I promised myself I would use logical consequences but it isn't working. I have my students take a break from the activity, I have had them loose choice time, I even call parents. They are still talking when I am teaching or another student is sharing. I have little buckets for tables to earn pom poms to have lunch with me and I have a big class one too. I have read several books such as Have You Filled Your Bucket Today and I have class meetings and model the right way to behave. What else can I do? They are also getting really mean and sticking out their tongues at each other and bickering.
It sounds like it's each individual student, so I don't know if this will help. When my class gets really outrageous, I whip out my timer. i wear i around my neck. I set it for the amount of time we have for recess. When students are interrupting or talking when I'm talking, I stop and touch my pointer finger to my nose. Students are given a moment to stop. They respond by putting a finger on their noses. If they don't stop, I start the countdown feature of my timer so they lose recess minutes. When students hear the beep, they tend to stop. Also, the students who are behaving will tell the others to be quiet. Overall, they usually lose a few seconds of recess, but they don't have much of a concept of time, so they don't realize it! Also, if they are really paying attention, I add time to the timer (usually 10 seconds! They hear the beeping of the timer and get excited).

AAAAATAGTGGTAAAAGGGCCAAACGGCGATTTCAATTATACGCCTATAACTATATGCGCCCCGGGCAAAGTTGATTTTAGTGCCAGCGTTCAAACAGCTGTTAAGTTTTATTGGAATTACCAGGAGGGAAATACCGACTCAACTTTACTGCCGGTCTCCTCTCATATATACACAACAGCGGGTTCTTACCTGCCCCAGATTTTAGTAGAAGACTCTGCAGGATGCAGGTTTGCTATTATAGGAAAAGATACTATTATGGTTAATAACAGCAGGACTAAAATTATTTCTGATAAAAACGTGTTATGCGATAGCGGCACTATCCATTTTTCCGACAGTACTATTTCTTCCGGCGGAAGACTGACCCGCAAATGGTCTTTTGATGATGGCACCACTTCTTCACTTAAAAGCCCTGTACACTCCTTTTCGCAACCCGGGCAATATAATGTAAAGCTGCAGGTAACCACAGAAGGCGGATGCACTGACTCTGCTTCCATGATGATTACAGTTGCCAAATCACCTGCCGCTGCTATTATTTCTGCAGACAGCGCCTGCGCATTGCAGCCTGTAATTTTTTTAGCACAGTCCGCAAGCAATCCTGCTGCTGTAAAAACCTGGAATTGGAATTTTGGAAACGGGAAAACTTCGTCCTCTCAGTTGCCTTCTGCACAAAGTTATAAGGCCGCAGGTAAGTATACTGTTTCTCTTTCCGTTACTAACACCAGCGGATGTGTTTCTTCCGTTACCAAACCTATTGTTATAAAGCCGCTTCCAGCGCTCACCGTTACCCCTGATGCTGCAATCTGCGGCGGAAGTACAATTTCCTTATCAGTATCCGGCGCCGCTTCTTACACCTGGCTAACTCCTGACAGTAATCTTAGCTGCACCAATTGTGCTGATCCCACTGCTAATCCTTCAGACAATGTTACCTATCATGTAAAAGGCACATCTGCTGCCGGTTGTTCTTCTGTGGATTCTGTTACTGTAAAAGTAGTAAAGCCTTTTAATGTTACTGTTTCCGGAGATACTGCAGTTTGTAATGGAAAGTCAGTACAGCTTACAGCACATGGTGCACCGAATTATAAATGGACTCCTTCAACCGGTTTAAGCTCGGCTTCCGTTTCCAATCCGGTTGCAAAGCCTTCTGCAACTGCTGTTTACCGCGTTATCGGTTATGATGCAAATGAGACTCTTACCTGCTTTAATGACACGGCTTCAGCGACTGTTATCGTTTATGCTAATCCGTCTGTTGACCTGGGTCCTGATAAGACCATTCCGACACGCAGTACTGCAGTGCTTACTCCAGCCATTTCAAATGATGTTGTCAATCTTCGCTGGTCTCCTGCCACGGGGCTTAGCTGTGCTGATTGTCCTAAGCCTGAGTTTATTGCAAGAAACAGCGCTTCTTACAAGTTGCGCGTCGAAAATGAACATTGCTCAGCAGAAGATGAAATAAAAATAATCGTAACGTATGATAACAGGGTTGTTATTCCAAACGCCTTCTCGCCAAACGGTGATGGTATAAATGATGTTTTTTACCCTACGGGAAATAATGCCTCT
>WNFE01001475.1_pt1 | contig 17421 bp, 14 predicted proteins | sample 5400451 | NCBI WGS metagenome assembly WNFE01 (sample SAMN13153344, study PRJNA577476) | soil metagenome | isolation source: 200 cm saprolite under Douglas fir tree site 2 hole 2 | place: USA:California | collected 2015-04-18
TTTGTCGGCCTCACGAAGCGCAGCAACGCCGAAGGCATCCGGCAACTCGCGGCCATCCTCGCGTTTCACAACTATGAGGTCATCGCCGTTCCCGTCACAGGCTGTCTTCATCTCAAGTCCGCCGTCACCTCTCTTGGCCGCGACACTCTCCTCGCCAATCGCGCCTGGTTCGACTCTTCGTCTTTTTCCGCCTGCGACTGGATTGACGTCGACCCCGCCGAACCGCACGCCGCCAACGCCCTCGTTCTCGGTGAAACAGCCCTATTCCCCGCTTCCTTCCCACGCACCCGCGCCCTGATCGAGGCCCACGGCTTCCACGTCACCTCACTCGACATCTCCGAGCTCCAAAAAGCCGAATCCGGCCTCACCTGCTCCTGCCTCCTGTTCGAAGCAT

I tell my students that if they are playing/talking when they are supposed to be learning, then they have to learn when they are supposed to be playing!
If you can't reduce their recess time, plan to allow free choice time at the end of the day. Take that time away from them.
Remember to go over your class rules multiple times a day - when you start the day before ANYTHING else, when you return to the room from recess/lunch, etc. Give examples of each rule. When a student has to sit out, don't just let them sit there, make them PRACTICE the rule. If they are shouting out, you can stand there and ask them questions (what's your favorite color, food, game, etc). Have them practice waiting to respond to you. If they need practice showing respect in class, give them scenarios they have to rate w/ a thumb up/down to show if it is respectful or not. If you don't have time for that, just have them sit there and practice reciting the rules. This is all from Power Teaching/Whole Brain Teaching. IT WORKS!!